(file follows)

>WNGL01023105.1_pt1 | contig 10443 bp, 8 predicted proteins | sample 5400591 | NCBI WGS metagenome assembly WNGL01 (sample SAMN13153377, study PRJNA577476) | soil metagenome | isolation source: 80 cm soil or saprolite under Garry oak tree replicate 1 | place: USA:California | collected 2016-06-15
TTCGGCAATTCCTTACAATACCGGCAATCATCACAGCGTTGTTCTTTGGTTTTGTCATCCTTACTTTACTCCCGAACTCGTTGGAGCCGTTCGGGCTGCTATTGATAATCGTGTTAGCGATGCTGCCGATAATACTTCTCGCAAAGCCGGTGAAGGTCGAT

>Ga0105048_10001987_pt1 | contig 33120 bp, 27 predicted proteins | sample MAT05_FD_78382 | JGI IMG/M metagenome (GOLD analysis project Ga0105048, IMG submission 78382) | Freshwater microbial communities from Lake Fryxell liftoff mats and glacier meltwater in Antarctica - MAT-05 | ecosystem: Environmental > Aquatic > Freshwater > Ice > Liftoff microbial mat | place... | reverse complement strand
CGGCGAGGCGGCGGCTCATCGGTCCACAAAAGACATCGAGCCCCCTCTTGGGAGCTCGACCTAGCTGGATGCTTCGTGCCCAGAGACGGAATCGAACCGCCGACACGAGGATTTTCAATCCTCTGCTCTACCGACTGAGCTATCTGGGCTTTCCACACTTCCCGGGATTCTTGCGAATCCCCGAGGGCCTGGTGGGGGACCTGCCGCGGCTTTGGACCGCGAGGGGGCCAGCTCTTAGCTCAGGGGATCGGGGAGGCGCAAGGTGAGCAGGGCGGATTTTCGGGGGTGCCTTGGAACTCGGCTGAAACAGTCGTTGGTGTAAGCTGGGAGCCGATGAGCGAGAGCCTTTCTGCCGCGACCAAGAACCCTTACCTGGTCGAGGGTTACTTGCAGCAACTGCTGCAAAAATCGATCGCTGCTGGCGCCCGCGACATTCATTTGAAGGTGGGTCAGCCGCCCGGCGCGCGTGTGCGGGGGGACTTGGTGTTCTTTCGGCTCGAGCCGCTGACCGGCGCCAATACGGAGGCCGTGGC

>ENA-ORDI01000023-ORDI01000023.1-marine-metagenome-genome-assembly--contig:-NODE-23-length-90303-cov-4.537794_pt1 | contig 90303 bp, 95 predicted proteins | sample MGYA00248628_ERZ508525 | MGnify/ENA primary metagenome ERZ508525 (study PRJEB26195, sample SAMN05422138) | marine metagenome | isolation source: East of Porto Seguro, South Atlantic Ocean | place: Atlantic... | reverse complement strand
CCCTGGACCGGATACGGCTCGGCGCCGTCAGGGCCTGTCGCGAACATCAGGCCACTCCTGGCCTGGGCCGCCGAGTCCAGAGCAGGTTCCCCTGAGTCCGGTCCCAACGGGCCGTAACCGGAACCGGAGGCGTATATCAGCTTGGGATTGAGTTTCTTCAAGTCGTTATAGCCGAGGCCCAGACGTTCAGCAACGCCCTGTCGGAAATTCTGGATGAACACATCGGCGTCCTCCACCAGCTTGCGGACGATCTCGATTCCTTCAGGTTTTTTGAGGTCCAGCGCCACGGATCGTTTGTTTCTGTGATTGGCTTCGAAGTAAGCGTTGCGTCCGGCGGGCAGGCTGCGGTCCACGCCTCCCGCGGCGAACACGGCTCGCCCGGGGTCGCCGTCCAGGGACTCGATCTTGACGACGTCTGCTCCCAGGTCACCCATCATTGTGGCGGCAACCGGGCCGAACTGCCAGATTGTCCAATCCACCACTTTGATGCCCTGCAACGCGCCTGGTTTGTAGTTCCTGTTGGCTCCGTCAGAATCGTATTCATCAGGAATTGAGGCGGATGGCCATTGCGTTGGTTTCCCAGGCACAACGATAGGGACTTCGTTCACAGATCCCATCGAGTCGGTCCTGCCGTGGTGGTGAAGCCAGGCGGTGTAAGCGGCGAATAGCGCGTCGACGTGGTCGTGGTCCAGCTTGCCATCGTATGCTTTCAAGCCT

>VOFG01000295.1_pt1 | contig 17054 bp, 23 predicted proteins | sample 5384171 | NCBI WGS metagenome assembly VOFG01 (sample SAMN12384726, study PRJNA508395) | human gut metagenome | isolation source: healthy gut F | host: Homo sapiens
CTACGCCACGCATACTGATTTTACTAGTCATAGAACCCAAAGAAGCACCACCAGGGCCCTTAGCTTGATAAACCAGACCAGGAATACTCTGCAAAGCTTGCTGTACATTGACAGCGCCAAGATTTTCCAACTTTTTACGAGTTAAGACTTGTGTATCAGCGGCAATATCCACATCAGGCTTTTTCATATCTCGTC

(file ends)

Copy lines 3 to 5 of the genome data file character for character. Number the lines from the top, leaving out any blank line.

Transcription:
>Ga0105048_10001987_pt1 | contig 33120 bp, 27 predicted proteins | sample MAT05_FD_78382 | JGI IMG/M metagenome (GOLD analysis project Ga0105048, IMG submission 78382) | Freshwater microbial communities from Lake Fryxell liftoff mats and glacier meltwater in Antarctica - MAT-05 | ecosystem: Environmental > Aquatic > Freshwater > Ice > Liftoff microbial mat | place... | reverse complement strand
CGGCGAGGCGGCGGCTCATCGGTCCACAAAAGACATCGAGCCCCCTCTTGGGAGCTCGACCTAGCTGGATGCTTCGTGCCCAGAGACGGAATCGAACCGCCGACACGAGGATTTTCAATCCTCTGCTCTACCGACTGAGCTATCTGGGCTTTCCACACTTCCCGGGATTCTTGCGAATCCCCGAGGGCCTGGTGGGGGACCTGCCGCGGCTTTGGACCGCGAGGGGGCCAGCTCTTAGCTCAGGGGATCGGGGAGGCGCAAGGTGAGCAGGGCGGATTTTCGGGGGTGCCTTGGAACTCGGCTGAAACAGTCGTTGGTGTAAGCTGGGAGCCGATGAGCGAGAGCCTTTCTGCCGCGACCAAGAACCCTTACCTGGTCGAGGGTTACTTGCAGCAACTGCTGCAAAAATCGATCGCTGCTGGCGCCCGCGACATTCATTTGAAGGTGGGTCAGCCGCCCGGCGCGCGTGTGCGGGGGGACTTGGTGTTCTTTCGGCTCGAGCCGCTGACCGGCGCCAATACGGAGGCCGTGGC

>ENA-ORDI01000023-ORDI01000023.1-marine-metagenome-genome-assembly--contig:-NODE-23-length-90303-cov-4.537794_pt1 | contig 90303 bp, 95 predicted proteins | sample MGYA00248628_ERZ508525 | MGnify/ENA primary metagenome ERZ508525 (study PRJEB26195, sample SAMN05422138) | marine metagenome | isolation source: East of Porto Seguro, South Atlantic Ocean | place: Atlantic... | reverse complement strand